Chinese VC Investments Tops US for First Time

 ‘Red unicorns’ take in $56 billion in first half of 2018.

Chinese start-ups have attracted more venture capital funding than their US counterparts for the first time, according to a report from information and data provider Preqin and graduate business school INSEAD.

The report said that in the first half of 2018, $56 billion was invested in China-based early-stage companies, compared to $42 billion in the US during the same period.

“China’s emergence as a hub of innovation and entrepreneurship has been the major venture capital narrative of the past five years,” Christopher Elvin, Preqin’s head of private equity, said in a release.

Elvin said conditions in China are suited to promote large technology firms because the country has more mobile phone users than any other, and ecommerce and mobile payment technology is already deeply embedded in their lives.

“With several unprecedentedly large funds in market to raise capital for investment in the sector,” Elvin added, “the prospects are bright for further developments in the China-based startup market.”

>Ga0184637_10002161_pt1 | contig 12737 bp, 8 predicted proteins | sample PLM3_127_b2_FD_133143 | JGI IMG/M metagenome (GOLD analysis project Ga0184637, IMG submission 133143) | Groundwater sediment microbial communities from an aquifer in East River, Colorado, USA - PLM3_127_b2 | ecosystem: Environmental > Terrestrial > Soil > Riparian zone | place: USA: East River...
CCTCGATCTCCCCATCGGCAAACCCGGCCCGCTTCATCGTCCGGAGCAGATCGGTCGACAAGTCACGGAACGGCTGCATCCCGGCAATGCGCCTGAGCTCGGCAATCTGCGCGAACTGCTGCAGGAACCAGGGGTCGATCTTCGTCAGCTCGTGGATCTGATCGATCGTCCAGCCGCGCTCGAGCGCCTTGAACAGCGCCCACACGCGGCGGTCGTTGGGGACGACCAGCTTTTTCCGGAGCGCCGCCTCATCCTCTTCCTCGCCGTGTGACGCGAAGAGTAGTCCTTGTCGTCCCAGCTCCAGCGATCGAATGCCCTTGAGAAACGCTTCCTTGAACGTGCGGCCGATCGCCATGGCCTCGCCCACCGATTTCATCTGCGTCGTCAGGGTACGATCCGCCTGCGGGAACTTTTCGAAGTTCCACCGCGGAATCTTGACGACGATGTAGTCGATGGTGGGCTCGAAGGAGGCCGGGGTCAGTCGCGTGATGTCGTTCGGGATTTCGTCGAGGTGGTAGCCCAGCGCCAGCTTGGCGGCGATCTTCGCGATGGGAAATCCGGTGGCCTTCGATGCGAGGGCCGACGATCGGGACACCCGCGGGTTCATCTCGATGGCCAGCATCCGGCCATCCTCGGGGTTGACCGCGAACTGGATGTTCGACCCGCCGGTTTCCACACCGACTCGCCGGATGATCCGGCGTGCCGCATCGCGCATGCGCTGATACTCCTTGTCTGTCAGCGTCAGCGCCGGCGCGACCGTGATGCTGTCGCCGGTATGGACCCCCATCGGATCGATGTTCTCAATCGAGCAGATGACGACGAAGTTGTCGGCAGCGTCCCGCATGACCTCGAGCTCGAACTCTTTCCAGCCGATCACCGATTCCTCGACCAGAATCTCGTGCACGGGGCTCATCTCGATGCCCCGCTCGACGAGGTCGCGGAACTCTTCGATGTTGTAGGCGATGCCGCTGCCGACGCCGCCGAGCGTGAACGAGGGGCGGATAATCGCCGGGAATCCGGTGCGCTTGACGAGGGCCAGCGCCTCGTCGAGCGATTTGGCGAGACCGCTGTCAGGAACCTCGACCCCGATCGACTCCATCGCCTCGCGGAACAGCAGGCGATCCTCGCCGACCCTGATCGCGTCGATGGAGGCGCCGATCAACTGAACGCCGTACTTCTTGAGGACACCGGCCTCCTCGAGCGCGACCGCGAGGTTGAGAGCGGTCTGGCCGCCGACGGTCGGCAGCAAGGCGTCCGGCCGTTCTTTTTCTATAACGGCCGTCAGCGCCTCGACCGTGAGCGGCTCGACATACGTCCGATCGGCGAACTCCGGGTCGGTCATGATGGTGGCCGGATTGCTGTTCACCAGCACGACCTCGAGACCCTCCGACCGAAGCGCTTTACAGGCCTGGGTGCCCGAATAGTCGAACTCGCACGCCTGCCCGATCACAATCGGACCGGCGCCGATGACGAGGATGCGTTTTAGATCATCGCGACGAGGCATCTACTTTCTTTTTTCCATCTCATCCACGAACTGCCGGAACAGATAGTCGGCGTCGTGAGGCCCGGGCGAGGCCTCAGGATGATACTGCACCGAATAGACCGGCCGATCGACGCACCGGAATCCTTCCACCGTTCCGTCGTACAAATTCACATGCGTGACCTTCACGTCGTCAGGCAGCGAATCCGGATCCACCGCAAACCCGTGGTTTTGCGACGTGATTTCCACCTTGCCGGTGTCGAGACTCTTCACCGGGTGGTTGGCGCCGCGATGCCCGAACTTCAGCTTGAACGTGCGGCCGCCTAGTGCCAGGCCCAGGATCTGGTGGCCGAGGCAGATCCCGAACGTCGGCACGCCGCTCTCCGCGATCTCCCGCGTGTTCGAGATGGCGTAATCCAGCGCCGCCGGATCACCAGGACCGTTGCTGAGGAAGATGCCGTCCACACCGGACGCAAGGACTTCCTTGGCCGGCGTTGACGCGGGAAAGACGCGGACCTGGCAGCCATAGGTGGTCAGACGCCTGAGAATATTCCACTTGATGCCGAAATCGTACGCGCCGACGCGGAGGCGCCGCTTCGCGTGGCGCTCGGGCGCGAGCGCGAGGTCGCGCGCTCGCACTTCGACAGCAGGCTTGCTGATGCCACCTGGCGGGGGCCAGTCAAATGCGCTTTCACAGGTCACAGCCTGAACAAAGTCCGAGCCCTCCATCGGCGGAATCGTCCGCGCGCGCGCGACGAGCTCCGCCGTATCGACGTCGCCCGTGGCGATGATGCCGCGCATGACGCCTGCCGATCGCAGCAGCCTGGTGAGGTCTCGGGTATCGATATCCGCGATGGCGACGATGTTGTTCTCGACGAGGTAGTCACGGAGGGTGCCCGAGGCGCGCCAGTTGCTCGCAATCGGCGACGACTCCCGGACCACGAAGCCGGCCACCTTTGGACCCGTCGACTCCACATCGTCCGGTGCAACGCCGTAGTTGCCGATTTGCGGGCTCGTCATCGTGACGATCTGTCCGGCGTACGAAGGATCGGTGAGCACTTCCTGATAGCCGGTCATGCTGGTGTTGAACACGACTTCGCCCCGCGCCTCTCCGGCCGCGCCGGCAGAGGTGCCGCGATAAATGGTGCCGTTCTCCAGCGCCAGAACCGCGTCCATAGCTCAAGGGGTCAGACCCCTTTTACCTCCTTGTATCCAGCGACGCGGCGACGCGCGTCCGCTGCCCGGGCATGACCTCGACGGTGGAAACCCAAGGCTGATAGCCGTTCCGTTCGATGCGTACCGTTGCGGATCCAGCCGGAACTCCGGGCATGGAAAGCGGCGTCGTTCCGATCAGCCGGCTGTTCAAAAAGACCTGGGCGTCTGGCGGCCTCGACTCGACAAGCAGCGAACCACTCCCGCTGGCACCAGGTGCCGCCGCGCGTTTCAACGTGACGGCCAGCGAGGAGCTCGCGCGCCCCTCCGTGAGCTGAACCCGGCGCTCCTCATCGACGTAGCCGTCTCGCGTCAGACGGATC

The report described the recent growth in China’s venture capital market as “meteoric,” as it has grown more than 12-fold in just the first half of the year from $4.6 billion for all of 2010. It also said that although the US is still the biggest venture capital market in the world, five of the 10 largest “unicorns” are based in China, which the report calls “red unicorns.”

This includes Ant Financial Services Group, which is currently valued at $150 billion. The report defines venture capital unicorns as privately held, venture capital-backed companies with valuations of $1 billion or more. It also noted that China-based companies account for three of the five largest IPOs of venture capital unicorns, including the largest – Alibaba Group, which had a value of $231 billion when it held its IPO in 2014.

“Looking at the growth of the Chinese VC market over the past several years, it looks promising that China could become the market-leader of VC in the world,” said the report. “Data suggests that both the money flowing into early-stage companies as well as the money flowing back to investors is currently on the rise, indicating the development of a full investment cycle empirically.”

However, the report said that because VC market in China is still very young it is too early to conclude whether its current growth is sustainable or not. “China is also well known to forge its own path,” the report said, “making it difficult to compare to the historical development of Western markets.”

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